With lots of media coverage of adoption and the release of BASW's report on the role of the social worker in Adoption and then the comments on reports from various trusted and influential voices I find myself wondering who's voice we should be listening too. I liked the report, understood its scope and focus and saw no 'hidden agenda' but I'm left wondering how we, the stakeholders, of adoption sift the range of views that are presented to us? Who's voice is the authentic definitive voice on adoption, who can I trust and believe?
Is it that all voices come with bias and vested interests that may or may not be apparent? So, is there one voice that can be weighed as the 'right voice'. Can we listen voices out of context? The more I think about it the more opaque it becomes, we talk of the members of the adoption triangle but they are in fact overlaid by the social care, legal system and political system, a triangle within the grip of larger forces.
Even writing this I'm conscious of my own vested interests, father to adopted children, social worker, adoption blogger, I've gained children from the adoption system but I've seen my children lose siblings to the adoption system and I've walked my own path. My voice has to be weighed like all others.
So, my question is this, who are the guardians of the adoption system? The motivations of all are viewed with suspicion by someone in the triangle.
Is it that the Government wants to save money and garner votes, adoption is a convenient solution. Judges are more concerned with law than lives; Judges are set against birth families or adopters or everyone. Social workers are in the pocket of the government working to 'targets' pulling children into the system or they're too concerned with parents rights and holding children back. Adopters want to travel the system with as little friction as possible and collect children as soon as possible, Adopters are a cheap way of saving money. Birth parents don't deserve a say and of course they're against adoption.
I'm overstating for affect but they're all words I've heard, I don't agree with them, but they are reflections on how the members of the adoption community perceive each other. Entrenched views that sometimes defy evidence set before us.
Yet always, adoptees remain the silent common denominator, everybody wants them but we're not so quick to hear them.
Who do we listen too, are all stakeholder's voices filtered through their experience and inherent position? Many participants see a need for change and evolution of the system but our end goals are perhaps in competition. We also disagree on what needs to be changed and how to change it. Everyone has their views.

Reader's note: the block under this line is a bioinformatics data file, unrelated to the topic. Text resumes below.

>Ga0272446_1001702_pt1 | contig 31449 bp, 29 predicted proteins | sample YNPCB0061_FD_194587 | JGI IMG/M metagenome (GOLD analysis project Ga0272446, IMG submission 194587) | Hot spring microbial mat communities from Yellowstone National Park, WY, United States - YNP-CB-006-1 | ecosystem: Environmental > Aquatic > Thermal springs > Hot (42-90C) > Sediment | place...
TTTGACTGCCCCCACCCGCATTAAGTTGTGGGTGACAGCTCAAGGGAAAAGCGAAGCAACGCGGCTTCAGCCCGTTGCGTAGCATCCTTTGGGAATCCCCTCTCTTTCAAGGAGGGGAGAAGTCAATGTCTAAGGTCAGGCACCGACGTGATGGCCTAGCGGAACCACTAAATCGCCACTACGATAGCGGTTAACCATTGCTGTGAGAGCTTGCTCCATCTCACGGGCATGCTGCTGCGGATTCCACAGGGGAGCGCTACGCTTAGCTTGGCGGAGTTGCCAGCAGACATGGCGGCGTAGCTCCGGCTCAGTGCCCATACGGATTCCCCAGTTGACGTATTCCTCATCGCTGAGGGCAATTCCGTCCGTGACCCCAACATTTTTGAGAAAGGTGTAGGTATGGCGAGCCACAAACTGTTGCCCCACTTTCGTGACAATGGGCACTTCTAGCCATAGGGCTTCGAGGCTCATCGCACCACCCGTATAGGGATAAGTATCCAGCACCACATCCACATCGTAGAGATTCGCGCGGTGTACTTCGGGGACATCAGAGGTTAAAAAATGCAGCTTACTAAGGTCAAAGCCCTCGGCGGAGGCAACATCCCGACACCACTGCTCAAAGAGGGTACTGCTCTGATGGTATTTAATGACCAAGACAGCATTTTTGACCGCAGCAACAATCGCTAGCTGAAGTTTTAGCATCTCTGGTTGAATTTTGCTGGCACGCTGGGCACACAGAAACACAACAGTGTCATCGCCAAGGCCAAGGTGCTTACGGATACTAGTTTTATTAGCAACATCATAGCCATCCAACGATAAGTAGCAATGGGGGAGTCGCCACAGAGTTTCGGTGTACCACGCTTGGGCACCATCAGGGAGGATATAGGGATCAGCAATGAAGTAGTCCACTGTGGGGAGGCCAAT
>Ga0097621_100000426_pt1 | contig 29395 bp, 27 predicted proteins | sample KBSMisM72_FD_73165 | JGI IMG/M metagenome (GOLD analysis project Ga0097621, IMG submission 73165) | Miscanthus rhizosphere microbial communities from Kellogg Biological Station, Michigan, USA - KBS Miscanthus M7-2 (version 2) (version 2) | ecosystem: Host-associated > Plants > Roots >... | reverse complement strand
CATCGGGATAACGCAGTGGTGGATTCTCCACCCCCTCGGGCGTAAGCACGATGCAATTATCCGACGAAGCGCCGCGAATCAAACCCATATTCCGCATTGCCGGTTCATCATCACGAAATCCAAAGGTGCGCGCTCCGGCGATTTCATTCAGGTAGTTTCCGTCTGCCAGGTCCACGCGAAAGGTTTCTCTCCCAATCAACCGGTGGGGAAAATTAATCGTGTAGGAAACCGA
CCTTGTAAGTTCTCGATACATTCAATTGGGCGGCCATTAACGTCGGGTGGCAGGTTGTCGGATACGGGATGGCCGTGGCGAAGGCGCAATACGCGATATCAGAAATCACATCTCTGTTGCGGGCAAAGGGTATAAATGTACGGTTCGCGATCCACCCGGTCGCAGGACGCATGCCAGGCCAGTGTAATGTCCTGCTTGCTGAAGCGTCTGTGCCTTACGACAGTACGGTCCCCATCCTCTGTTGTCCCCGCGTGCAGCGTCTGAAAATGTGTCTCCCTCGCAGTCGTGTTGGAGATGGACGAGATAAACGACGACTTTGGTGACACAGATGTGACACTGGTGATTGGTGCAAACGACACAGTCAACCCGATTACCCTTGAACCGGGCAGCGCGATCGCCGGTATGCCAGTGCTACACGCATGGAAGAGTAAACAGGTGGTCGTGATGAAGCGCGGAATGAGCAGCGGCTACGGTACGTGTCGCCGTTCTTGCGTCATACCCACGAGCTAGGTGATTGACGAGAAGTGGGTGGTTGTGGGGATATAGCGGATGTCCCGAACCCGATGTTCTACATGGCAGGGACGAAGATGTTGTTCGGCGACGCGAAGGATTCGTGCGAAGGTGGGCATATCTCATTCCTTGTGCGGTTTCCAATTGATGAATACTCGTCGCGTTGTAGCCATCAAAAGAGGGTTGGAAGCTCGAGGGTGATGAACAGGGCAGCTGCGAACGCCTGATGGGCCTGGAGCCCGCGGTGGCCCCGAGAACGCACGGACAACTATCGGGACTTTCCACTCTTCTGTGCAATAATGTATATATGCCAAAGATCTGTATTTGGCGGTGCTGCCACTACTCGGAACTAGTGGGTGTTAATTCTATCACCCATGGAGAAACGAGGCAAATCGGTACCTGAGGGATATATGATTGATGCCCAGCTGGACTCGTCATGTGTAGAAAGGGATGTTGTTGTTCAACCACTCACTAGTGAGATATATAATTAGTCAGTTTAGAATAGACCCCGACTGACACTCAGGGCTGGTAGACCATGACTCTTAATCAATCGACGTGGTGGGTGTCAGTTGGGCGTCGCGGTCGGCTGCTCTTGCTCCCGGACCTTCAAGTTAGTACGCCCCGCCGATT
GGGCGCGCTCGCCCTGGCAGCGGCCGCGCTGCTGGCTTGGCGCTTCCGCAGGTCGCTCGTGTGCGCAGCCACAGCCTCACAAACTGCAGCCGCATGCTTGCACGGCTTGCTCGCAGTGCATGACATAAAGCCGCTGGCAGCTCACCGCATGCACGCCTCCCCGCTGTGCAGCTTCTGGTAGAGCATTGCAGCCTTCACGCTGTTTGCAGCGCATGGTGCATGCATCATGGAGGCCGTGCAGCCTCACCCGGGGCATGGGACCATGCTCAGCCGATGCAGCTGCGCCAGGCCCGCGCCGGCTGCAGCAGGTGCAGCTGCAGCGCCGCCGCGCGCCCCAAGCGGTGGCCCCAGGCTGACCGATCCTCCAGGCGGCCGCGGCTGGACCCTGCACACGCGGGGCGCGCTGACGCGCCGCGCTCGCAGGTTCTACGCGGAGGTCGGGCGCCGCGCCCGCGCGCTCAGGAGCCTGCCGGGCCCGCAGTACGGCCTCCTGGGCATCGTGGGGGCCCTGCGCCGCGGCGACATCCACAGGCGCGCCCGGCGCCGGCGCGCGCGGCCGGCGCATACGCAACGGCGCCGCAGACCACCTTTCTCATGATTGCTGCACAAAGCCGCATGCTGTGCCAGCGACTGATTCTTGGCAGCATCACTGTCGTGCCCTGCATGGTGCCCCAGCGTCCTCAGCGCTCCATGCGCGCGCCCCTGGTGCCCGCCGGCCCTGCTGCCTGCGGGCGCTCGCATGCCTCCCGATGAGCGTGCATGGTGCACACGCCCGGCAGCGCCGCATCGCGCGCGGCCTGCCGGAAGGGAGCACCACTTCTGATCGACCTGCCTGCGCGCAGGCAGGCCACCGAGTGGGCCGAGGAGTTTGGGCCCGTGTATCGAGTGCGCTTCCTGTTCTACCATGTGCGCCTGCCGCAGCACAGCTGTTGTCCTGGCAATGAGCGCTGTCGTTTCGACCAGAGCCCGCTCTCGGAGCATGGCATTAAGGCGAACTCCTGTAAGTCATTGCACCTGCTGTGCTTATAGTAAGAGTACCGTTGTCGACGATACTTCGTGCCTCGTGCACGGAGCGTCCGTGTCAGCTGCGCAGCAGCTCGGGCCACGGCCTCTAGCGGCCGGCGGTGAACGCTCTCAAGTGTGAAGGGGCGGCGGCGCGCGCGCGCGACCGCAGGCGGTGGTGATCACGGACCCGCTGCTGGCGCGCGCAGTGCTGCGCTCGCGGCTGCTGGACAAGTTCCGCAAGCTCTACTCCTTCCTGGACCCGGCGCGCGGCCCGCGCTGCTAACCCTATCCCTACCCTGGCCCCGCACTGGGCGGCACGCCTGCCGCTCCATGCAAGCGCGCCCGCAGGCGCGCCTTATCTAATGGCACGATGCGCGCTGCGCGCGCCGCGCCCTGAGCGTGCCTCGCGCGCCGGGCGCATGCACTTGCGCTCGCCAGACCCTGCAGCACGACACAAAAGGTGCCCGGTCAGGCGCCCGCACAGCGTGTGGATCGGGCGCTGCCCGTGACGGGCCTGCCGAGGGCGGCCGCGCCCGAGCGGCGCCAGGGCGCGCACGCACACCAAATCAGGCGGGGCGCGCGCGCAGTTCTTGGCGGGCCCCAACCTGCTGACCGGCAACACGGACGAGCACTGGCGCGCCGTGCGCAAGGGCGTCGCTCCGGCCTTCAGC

As a society we've decided that adoption is the vehicle that we are going to use to care for some of the most vulnerable and harmed children in our society when they cannot be cared for by their parents. However, it seems that society prefers to see adoption in binary terms, shocked by the scandalous injustices of tabloid headlines. 'Overweight prospective adopter refused children' and 'social worker makes terrible forced adoption error' and scream the papers but remain indifferent to the contemporary reality and challenges children face.
We need voices of reason and balance because the stakes are high, adoption touches all who come into it's sphere in the most primal sense, it's our children, biological or joined, our soul, our future and past. We can't fall into the binary traps of adopter good birth family bad. Can we trust politicians, or adoptees, or lawyers, or professors or mothers and fathers? Yes and no. We need voices of peace, reconciliation and reason. We need clarity of thought and hope. We need to talk of the financial and moral cost of adoption and of human rights. We need to be honest about crime and punishment, hope and redemption. We need to be rational, reasoned and reasonable. We need to consider the needs of children.
That all said, is the prevailing wind seems set against adoption in its current form? If so we need to be open to listen to others with open minds and willing to embrace views that may not be ours.